Subba Rao, C.J.
1. This appeal by certificate is preferred against the decree of the High Court of Judicature at Allahabad decreeing the suit filed by the respondents for possession of the plaint schedule property.
2. Shri Thakur Radhaballabhji, the deity, represented by Yasodanandan as next friend, filed O.S. No. 61 of 1946 in the Court of the 2nd Civil Judge, Kanpur, against the appellants for a declaration that the deity was the proprietor of house No. 49/54 situate in Ban Bazar in the City of Kanpur, for possession thereof and for mesne profits. The case of the plaintiff (1st respondent herein) was that Lala Jagan Prasad, the 2nd defendant to the suit, was the manager and Sarvarakar of the deity, that the said manager executed a sale deed dated January 13, 1942, conveying the said property to one Lala Behari Lal, the 1st defendant to the suit, for a consideration of Rs. 10,000 and that the sale, not being for necessity or for the benefit of the idol, was not binding on the deity. It was further alleged that, as the 2nd defendant had taken no steps to recover the property, in order to safeguard the rights of the idol the suit was filed through Jagan Prasad, who was one of the devotees and worshipper of the deity and who had been taking keen interest in the management of the temple where the deity is installed. To that suit the alienee was made the 1st defendant and the manager, the 2nd defendant.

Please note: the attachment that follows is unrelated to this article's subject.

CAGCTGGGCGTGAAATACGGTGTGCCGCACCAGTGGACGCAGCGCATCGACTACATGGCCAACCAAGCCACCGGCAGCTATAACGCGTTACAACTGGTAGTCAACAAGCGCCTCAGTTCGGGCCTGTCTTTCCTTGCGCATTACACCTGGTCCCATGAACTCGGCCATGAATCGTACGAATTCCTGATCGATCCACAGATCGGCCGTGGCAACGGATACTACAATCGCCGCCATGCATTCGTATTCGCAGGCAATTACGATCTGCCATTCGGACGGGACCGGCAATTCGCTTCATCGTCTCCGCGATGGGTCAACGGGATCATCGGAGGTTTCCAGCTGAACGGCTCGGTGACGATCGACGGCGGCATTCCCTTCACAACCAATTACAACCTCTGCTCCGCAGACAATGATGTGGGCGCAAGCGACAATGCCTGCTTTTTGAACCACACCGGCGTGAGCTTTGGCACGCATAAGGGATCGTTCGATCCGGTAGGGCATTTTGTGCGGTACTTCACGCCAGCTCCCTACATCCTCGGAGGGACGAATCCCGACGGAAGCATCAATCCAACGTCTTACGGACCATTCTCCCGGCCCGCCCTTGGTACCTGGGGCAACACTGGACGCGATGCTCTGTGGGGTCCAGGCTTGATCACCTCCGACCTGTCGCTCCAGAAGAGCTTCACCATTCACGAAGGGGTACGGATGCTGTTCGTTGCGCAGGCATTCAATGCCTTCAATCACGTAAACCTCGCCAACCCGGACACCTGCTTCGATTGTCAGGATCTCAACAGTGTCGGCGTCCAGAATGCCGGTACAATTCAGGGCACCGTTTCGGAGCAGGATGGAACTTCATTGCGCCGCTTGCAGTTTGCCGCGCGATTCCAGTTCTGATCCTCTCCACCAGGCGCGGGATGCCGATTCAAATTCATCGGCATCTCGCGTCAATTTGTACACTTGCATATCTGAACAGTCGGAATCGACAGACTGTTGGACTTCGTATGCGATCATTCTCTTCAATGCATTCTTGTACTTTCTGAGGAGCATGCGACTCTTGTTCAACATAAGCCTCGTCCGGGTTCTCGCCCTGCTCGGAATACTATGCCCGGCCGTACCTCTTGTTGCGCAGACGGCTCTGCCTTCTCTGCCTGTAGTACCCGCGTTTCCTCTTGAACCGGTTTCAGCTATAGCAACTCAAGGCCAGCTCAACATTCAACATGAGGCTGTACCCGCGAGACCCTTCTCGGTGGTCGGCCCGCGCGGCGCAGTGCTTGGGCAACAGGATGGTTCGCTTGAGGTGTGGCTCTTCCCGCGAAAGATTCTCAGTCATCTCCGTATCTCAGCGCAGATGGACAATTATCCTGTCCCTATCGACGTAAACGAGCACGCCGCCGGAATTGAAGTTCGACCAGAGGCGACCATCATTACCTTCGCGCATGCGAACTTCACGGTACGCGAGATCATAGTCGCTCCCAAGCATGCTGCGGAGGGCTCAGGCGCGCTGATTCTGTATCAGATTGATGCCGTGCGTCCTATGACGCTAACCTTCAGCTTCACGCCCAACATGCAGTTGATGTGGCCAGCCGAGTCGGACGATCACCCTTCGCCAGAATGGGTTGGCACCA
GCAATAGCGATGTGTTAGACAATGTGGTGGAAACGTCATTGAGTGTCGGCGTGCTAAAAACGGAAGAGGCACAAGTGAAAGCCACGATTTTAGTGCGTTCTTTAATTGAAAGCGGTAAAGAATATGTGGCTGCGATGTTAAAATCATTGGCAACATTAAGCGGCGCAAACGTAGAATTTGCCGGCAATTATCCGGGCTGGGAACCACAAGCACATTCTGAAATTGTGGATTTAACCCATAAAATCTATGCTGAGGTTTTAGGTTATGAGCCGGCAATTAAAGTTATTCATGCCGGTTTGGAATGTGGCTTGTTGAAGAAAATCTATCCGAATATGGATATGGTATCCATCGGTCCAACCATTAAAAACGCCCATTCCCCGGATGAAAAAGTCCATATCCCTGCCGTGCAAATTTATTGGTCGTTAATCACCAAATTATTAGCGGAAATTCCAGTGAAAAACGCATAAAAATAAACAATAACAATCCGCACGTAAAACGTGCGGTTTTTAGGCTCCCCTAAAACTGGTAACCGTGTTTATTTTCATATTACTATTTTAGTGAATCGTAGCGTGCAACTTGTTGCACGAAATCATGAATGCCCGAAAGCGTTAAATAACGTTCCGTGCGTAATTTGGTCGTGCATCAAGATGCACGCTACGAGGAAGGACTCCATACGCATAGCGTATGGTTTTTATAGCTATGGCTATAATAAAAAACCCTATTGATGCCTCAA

3. The 1st defendant set up the case that the suit property did not constitute the property of the idol but was the property of the 2nd defendant purchased by him out of his own funds. He further alleged that the suit house was in a dilapidated condition, that its rebuilding would involve the idol in heavy and unprofitable expenditure, that therefore the second defendant as its manager, acting as a prudent man, sold the same for a good price to the 1st defendant and that, as the sale transaction was for the benefit of the idol, it would be binding on the plaintiff. He also questioned the right of Yasodanandan to represent the idol and to bring the suit on its behalf. Both the learned 2nd Civil Judge, Kanpur, in the first instance, and, on appeal, the High Court concurrently held that the sale was not for the benefit of the deity and that the consideration was not adequate. They also held that in the circumstances of the case the idol had the right to file the suit represented by Yasodanandan, who was a worshipper of the deity and was helping the second defendant in the management of the temple. In the result the trial Court gave a decree for possession and for recovery of Rs. 1,400 as past mesne profits against the 1st defendant on condition that the plaintiff returned a sum of Rs. 10,000 to the 1st defendant within two months from the date of the decree and also that the plaintiff would be entitled to future mesne profits at Rs. 45 p.m. till the date of delivery of possession of the property. The High Court confirmed the same. Hence the present appeal.